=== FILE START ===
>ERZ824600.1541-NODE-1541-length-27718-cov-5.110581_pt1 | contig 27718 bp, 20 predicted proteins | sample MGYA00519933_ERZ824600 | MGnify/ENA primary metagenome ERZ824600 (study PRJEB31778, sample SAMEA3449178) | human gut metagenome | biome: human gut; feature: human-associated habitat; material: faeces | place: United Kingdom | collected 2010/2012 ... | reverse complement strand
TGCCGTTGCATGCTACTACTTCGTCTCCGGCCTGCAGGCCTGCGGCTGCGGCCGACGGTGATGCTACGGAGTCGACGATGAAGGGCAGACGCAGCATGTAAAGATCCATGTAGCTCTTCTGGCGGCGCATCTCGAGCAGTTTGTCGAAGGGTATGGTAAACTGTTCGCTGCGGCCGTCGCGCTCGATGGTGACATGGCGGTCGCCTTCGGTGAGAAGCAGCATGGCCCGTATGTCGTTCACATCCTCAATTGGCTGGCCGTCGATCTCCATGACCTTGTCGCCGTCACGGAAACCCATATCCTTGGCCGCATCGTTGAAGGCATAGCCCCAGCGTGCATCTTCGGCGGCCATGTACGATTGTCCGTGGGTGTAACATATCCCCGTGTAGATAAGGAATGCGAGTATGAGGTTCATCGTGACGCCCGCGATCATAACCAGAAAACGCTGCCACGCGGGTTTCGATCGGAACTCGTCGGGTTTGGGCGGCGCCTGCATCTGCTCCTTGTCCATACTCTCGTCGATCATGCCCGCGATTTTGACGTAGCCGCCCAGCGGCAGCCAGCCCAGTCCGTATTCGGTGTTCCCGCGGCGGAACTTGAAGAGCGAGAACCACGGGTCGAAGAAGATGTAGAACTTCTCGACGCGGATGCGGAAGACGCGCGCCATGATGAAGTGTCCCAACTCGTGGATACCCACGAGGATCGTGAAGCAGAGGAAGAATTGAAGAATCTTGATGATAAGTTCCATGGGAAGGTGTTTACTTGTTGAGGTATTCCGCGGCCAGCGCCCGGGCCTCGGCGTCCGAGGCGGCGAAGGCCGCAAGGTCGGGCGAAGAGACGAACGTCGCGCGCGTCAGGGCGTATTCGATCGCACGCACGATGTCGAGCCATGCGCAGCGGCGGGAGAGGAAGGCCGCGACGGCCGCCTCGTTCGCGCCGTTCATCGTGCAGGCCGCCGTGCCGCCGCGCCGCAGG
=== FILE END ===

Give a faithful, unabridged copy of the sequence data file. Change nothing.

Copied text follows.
>ERZ824600.1541-NODE-1541-length-27718-cov-5.110581_pt1 | contig 27718 bp, 20 predicted proteins | sample MGYA00519933_ERZ824600 | MGnify/ENA primary metagenome ERZ824600 (study PRJEB31778, sample SAMEA3449178) | human gut metagenome | biome: human gut; feature: human-associated habitat; material: faeces | place: United Kingdom | collected 2010/2012 ... | reverse complement strand
TGCCGTTGCATGCTACTACTTCGTCTCCGGCCTGCAGGCCTGCGGCTGCGGCCGACGGTGATGCTACGGAGTCGACGATGAAGGGCAGACGCAGCATGTAAAGATCCATGTAGCTCTTCTGGCGGCGCATCTCGAGCAGTTTGTCGAAGGGTATGGTAAACTGTTCGCTGCGGCCGTCGCGCTCGATGGTGACATGGCGGTCGCCTTCGGTGAGAAGCAGCATGGCCCGTATGTCGTTCACATCCTCAATTGGCTGGCCGTCGATCTCCATGACCTTGTCGCCGTCACGGAAACCCATATCCTTGGCCGCATCGTTGAAGGCATAGCCCCAGCGTGCATCTTCGGCGGCCATGTACGATTGTCCGTGGGTGTAACATATCCCCGTGTAGATAAGGAATGCGAGTATGAGGTTCATCGTGACGCCCGCGATCATAACCAGAAAACGCTGCCACGCGGGTTTCGATCGGAACTCGTCGGGTTTGGGCGGCGCCTGCATCTGCTCCTTGTCCATACTCTCGTCGATCATGCCCGCGATTTTGACGTAGCCGCCCAGCGGCAGCCAGCCCAGTCCGTATTCGGTGTTCCCGCGGCGGAACTTGAAGAGCGAGAACCACGGGTCGAAGAAGATGTAGAACTTCTCGACGCGGATGCGGAAGACGCGCGCCATGATGAAGTGTCCCAACTCGTGGATACCCACGAGGATCGTGAAGCAGAGGAAGAATTGAAGAATCTTGATGATAAGTTCCATGGGAAGGTGTTTACTTGTTGAGGTATTCCGCGGCCAGCGCCCGGGCCTCGGCGTCCGAGGCGGCGAAGGCCGCAAGGTCGGGCGAAGAGACGAACGTCGCGCGCGTCAGGGCGTATTCGATCGCACGCACGATGTCGAGCCATGCGCAGCGGCGGGAGAGGAAGGCCGCGACGGCCGCCTCGTTCGCGCCGTTCATCGTGCAGGCCGCCGTGCCGCCGCGCCGCAGG